“This will move the county sales tax up to 4 percent,” Manning said. “With these resolutions, we can now send in the paperwork to Sayward that tells her we want this adopted and then it will go through the legislature.”
In voting on the two resolutions, Westport Supervisor Daniel Connell was the lone negative vote on the issue.
Otis SEQRA review
County attorney Dan Manning said that the county was set with a State Environmental Quality Review Act assessment of the Otis Bridge project.
Manning presented the findings of the review to the members of the Essex County Board of Supervisors Feb. 6, saying that it covered all areas of environmental impact.
“We have taken a look at every impact that there could be with the river,” Manning said.
The project would replace the Otis Bridge with minimal need for construction equipment to enter into the river. Along with a new bridge, Otis Lane will be redirected with the old road being abandoned.
The board voted to accept the findings of the SEQRA study.
Elizabethtown Supervisor Margaret “Maggie” Bartley, who lives on Otis Lane, abstained from voting on the matter.
Willsboro Mountain road issues
Willsboro Supervisor Edward Hatch said that he would just like the work completed that was promised in 2009.
Hatch moved a resolution at the Feb. 6 monthly board meeting of the Essex County Supervisors, imploring the state Department of Transportation to complete work that was part of a 2009 construction plan for the Willsboro Mountain portion of NYS Route 22.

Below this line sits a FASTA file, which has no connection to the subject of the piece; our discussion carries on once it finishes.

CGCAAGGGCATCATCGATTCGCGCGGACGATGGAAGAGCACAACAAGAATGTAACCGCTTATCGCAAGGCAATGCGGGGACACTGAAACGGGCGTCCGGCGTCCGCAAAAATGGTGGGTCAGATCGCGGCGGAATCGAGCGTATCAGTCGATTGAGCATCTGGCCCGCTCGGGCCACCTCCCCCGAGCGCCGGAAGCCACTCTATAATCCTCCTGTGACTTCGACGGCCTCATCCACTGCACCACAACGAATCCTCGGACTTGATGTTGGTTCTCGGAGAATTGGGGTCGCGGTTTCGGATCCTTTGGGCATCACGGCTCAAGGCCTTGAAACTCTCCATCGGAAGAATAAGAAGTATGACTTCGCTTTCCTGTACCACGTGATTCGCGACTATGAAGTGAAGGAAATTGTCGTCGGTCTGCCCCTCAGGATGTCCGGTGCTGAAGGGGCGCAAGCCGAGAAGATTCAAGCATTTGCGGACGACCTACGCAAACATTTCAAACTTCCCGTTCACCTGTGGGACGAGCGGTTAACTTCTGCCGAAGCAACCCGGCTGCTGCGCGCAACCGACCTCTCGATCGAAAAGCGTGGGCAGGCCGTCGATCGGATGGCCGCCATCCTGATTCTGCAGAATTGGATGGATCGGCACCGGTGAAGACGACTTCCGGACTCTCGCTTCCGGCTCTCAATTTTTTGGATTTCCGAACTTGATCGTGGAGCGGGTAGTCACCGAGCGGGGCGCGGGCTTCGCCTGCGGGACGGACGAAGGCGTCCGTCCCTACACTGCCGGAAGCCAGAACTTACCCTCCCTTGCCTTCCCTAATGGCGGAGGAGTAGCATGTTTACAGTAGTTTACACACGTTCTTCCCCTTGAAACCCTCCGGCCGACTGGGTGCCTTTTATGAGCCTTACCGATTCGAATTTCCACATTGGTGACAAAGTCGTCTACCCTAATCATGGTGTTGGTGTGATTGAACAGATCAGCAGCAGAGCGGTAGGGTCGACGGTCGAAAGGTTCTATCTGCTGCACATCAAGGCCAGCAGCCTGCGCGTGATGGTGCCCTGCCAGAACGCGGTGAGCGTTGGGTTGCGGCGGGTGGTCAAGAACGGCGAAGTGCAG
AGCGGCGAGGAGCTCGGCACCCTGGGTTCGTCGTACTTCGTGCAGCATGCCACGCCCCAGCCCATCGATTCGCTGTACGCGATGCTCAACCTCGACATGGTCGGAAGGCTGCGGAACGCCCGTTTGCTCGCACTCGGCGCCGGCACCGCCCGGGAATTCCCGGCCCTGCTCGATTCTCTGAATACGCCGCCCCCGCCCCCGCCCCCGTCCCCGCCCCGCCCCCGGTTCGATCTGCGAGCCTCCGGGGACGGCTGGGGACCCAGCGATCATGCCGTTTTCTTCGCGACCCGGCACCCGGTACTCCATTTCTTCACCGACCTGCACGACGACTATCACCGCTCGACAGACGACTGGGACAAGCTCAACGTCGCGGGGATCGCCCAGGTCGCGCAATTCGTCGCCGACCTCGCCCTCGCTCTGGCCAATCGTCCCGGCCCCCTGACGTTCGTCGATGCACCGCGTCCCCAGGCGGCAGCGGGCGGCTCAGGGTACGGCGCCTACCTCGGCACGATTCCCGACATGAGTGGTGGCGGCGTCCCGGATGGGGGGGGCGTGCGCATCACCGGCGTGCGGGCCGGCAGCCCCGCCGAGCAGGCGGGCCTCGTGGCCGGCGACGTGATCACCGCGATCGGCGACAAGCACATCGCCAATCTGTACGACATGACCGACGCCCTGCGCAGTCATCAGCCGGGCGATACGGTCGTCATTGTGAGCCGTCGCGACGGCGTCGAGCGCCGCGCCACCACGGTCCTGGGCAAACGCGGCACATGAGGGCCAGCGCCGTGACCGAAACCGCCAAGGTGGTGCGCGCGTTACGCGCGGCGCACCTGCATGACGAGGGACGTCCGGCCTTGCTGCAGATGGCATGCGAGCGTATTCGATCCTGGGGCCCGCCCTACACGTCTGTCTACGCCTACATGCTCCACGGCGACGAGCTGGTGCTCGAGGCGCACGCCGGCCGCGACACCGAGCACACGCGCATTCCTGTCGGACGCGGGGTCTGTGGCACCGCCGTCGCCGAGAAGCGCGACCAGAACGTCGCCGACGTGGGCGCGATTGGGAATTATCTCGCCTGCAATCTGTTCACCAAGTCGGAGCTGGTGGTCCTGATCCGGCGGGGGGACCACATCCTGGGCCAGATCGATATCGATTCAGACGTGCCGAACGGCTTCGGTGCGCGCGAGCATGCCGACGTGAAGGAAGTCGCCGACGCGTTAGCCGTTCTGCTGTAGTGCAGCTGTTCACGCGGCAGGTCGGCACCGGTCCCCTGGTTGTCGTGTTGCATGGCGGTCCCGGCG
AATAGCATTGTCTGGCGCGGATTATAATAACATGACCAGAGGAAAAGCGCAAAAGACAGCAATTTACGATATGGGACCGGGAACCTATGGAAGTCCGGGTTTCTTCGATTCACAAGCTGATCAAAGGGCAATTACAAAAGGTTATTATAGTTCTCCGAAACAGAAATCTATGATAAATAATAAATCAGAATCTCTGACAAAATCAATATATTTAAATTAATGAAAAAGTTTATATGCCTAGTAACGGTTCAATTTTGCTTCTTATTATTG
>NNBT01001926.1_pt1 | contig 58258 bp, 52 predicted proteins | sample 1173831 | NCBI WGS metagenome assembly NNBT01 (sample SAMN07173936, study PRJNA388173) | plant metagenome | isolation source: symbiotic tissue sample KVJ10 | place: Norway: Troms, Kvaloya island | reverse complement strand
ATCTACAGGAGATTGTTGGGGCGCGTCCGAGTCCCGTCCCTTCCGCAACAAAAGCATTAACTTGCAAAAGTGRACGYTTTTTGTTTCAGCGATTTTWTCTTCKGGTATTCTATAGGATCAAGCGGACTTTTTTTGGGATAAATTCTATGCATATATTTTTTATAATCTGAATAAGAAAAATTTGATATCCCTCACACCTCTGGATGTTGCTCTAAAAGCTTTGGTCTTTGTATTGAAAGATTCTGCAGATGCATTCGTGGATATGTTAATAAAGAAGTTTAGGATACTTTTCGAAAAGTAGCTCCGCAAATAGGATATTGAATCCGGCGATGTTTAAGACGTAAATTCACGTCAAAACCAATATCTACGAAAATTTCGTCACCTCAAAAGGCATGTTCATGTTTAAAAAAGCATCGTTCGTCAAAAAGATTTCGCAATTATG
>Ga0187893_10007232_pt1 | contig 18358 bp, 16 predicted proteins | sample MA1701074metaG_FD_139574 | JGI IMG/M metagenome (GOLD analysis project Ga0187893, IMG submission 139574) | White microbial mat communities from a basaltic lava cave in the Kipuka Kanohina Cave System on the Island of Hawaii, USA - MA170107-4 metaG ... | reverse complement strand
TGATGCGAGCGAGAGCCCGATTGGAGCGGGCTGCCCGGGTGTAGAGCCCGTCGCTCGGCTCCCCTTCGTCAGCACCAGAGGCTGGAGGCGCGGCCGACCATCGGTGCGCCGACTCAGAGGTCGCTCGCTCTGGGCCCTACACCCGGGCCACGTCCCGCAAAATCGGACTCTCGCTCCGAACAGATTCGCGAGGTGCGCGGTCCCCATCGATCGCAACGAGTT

“I just want to have a completion to the 2009 planned repairs to the road,” Hatch said. “It is a section of road that is vital to the towns of Willsboro and Chesterfield, it is a bike path and part of the Lakes to Locks Passage, and it is a patched-up mess.”
Board chair Randall “Randy” Douglas of Jay agreed with Hatch.
“It is a mess, and we have met with DOT officials and every time that we do, that is a top concern each time we go down there.”
Elizabethtown Supervisor Margaret “Maggie” Bartley said that Gov. Andrew Cuomo had spoken about funding for 20 miles of roadwork during his Feb. 3 speech in Plattsburgh.
“The money may be in the budget, but the question will be if they keep it in there,” Hatch said.
In other news
The Essex County Board of Supervisors voted on a number of resolutions during its Feb. 6 regular monthly meeting, including:
• A pair of increases to the cost of services provided through the Public Health Department, including upping the amount of vaccinations offered from $10 per vaccination to $17, raising the cost of Certified Home Health Agency skilled nursing visits from $190 to $205 per visit and Home Health Aide visits from $50 to $55 per visit.
• Increasing the hours of the Finance Deputy in the County Treasurer’s office from 35 to 40 hours per week.
Leaders said that the increase in hours was needed to compensate for the loss of employees in the department.
“Increasing these hours is actually going to be saving us money because we have reduced cost with the reduction of staff,’ Westport’s Daniel Connell said.
“We have reduced staff and this change is to allow for the added work to be done,” County Manager Daniel Palmer said.
Elizabethtown’s Margaret “Maggie” Bartley said that people had asked her about the change.
“I had someone asks me how we could replace a full-time position with just five hours,” Bartley said.
“I hear that concern as well,” County Chairman Randall “Randy” Douglas of Jay said. “But the key is that everyone is now being asked to do more with less.”